Friday, October 23, 2015

Who is your neighbor--and fellow citizen?

This is an on-going debate, both in North America and in Europe. Take, for instance, the situation of Romany in Hungary. The European Roma Rights Center published the following 10 FACTS ABOUT HUNGARIAN ROMA to remind everyone that Hungarian Roma are an integral part of Hungarian society. As you read, think about your own (long-term) neighbors.
  1. Roma have been living as part of Hungarian society since the 14th century.
  2. Today approximately 750,000 Roma live in Hungary. That is 7.49 % of the population.
  3. All Hungarian Roma speak Hungarian and only 17% of them speak Hungarian as a second language.
  4. During the Hungarian Revolution of 1848-49 the Roma sided with the Hungarian cause, and many repaired weapons or worked as cannon-casters or camp musicians who assisted the county-level recruitment campaigns.
  5. Numerous Hungarian Roma participated in the Revolution of 1956. One of them was Ilona Szabó, who was shot dead at the age of 17 by Soviet forces.
Regardless of the shared history and shared struggles Roma in Hungary face neglect, discrimination and oppression.
  1. Thousands of Hungarian Roma were killed for being Roma during the Holocaust. Later the Roma worked largely in sectors which went bankrupt after the democratic transition of Hungary in 1990 (mining, heavy industry) and they have not yet recovered: today, only 26% of working-age Roma are employed.
  2. The areas where Hungarian Roma live are mainly disadvantaged areas and small villages where there are no job opportunities. The average life expectancy for Roma in Hungary is ten to twelve years less than for non-Roma.
  3. Between July 2008 and August 2009, six Romani people, among them a 5 year-old child, were killed, and 55 others injured, in a string of racist attacks in rural Hungarian villages.
  4. The openly anti-Roma radical right-wing populist party Jobbik secured 20.54% of the votes during the Parliamentary elections of 2014.
  5. Hungary’s Supreme Court recently declared that the segregation of Roma children in church schools is legal.

Sunday, October 4, 2015

Finding ministry opportunities

   A few weeks ago Shane and I traveled to Chisinau, Moldova to attend the annual Gypsy Lore Society meeting. It was interesting to hear papers and discussions about work among Roma from a completely different perspective. It was good to look at the situation of Roma with new eyes and be reminded that we always need to be open and willing to learn. You never know when you might meet a new co-­worker.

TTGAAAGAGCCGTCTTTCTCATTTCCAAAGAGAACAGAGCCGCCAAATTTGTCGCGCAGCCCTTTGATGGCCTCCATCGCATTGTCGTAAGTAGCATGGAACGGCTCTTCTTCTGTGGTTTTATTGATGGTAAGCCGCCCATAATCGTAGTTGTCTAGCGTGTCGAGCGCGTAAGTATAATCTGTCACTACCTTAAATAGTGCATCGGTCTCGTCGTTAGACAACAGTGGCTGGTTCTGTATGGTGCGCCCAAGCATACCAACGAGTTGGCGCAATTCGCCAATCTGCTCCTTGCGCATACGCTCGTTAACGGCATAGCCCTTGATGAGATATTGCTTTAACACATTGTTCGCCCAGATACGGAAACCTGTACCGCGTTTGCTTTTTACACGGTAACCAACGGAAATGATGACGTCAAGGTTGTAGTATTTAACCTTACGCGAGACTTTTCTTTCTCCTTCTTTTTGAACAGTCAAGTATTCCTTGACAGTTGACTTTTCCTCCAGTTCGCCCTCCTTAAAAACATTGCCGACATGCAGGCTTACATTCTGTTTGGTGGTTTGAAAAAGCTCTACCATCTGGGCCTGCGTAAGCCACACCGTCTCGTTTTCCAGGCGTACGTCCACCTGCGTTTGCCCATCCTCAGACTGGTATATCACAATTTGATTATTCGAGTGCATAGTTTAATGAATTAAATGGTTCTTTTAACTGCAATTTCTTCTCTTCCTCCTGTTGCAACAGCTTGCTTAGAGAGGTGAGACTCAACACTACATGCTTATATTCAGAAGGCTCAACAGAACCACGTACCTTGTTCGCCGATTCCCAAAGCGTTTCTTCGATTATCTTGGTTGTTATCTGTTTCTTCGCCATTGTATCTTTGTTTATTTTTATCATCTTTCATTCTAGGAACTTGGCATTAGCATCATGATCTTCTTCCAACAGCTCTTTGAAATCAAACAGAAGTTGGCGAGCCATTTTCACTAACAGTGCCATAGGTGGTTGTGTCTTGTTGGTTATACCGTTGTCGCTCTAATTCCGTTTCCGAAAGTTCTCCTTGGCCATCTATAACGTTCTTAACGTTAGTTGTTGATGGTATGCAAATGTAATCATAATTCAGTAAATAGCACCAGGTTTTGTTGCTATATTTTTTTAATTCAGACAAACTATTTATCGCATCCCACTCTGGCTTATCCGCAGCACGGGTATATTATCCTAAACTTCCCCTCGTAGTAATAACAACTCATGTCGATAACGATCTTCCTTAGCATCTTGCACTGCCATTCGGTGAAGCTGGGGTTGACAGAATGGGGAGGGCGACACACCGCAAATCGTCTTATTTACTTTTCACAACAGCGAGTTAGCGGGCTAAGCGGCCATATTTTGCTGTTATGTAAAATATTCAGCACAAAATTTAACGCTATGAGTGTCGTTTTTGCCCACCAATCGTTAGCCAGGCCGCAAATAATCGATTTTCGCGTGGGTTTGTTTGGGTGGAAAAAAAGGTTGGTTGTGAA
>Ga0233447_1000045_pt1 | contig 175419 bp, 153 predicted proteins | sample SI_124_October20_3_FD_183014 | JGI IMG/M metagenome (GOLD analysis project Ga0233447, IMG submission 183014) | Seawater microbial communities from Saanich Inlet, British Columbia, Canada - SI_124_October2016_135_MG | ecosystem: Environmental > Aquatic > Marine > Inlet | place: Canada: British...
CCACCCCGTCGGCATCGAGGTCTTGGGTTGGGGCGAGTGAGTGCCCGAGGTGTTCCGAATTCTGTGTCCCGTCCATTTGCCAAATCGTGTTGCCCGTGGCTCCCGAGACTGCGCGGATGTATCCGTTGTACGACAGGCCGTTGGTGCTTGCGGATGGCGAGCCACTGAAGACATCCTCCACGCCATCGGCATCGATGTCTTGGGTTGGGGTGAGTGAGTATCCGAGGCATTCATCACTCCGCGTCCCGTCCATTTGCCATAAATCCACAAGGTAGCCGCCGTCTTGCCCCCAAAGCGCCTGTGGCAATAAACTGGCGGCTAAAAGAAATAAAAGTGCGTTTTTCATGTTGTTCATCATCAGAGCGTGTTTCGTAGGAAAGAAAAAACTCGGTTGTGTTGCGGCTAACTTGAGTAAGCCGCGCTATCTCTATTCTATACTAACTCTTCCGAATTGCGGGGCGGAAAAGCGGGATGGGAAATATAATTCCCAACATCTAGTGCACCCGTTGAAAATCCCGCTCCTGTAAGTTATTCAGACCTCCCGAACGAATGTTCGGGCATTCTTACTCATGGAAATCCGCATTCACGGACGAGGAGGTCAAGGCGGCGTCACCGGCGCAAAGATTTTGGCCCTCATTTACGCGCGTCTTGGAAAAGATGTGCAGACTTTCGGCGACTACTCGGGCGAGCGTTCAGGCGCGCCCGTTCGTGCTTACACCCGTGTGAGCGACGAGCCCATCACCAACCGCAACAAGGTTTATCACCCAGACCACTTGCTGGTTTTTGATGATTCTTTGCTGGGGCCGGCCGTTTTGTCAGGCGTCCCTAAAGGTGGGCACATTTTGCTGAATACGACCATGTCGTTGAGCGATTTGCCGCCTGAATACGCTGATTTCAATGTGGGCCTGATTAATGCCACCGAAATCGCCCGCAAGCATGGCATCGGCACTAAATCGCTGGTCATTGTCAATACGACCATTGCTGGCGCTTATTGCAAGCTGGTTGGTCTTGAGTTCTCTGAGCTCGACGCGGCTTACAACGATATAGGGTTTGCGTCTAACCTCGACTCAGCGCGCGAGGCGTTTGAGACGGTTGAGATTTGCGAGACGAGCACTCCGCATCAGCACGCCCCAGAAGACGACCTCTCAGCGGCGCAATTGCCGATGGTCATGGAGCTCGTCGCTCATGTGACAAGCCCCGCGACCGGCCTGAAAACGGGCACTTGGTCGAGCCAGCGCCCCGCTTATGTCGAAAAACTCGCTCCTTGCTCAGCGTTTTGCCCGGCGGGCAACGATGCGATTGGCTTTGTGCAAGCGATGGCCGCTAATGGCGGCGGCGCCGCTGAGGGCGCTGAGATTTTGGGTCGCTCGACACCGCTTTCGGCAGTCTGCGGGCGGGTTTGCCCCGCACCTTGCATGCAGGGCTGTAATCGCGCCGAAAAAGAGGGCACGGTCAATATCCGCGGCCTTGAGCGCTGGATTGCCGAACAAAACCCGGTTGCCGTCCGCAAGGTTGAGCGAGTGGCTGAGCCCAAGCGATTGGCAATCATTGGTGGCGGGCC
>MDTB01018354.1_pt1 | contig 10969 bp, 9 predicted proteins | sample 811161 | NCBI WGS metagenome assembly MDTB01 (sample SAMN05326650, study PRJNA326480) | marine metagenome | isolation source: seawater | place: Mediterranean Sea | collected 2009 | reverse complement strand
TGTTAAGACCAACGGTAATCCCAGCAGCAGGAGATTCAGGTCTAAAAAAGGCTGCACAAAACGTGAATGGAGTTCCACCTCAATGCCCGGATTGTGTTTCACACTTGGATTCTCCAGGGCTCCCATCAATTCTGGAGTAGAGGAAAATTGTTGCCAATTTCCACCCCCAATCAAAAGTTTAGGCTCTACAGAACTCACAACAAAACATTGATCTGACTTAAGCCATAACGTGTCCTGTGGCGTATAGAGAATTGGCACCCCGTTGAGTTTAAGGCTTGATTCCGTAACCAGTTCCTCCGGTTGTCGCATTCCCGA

Potential collaborators can appear when and where you least expect them, like in a conversation with an atheist researcher who studies Roma public health issues in Slovakia or with a young Spanish woman studying medicine as an exchange student. You might make a connection with an embassy worker or even the ambassador himself at a meet and greet which will later open the doors when you need to push for the repair of the roof at a local Roma school. Volunteering your time at a local school or library and sharing your story can put you in position to receive and share gently ­used clothes, books or furniture items. Attending a training or conference can open new doors to share ministry ideas over a dinner of pancakes and tea.

   Ministry comes in all shapes, sizes and forms. We just have to watch for opportunities through the right lenses.

Thursday, October 1, 2015

How to Make Your Own Mayonnaise

First measure about a cup of oil.

 While American volunteers were teaching Romanians to quilt, this new Romanian friend (Georgiana) was teaching me to make mayonnaise. It really is very easy!
Just make sure to keep the mixer on the bottom, without moving it until the oil and egg have suddenly transformed into creamy white mayonnaise.

2. Break in an egg.
3. Add a bit of salt.

4. Mix. Keep mixer on bottom.

5. Crush garlic.
6. Chop mushrooms.
7. Mix mushrooms & garlic.

8. Fold in mayonnaise.
10. and watch it disappear!
9. Offer it to your friends . . .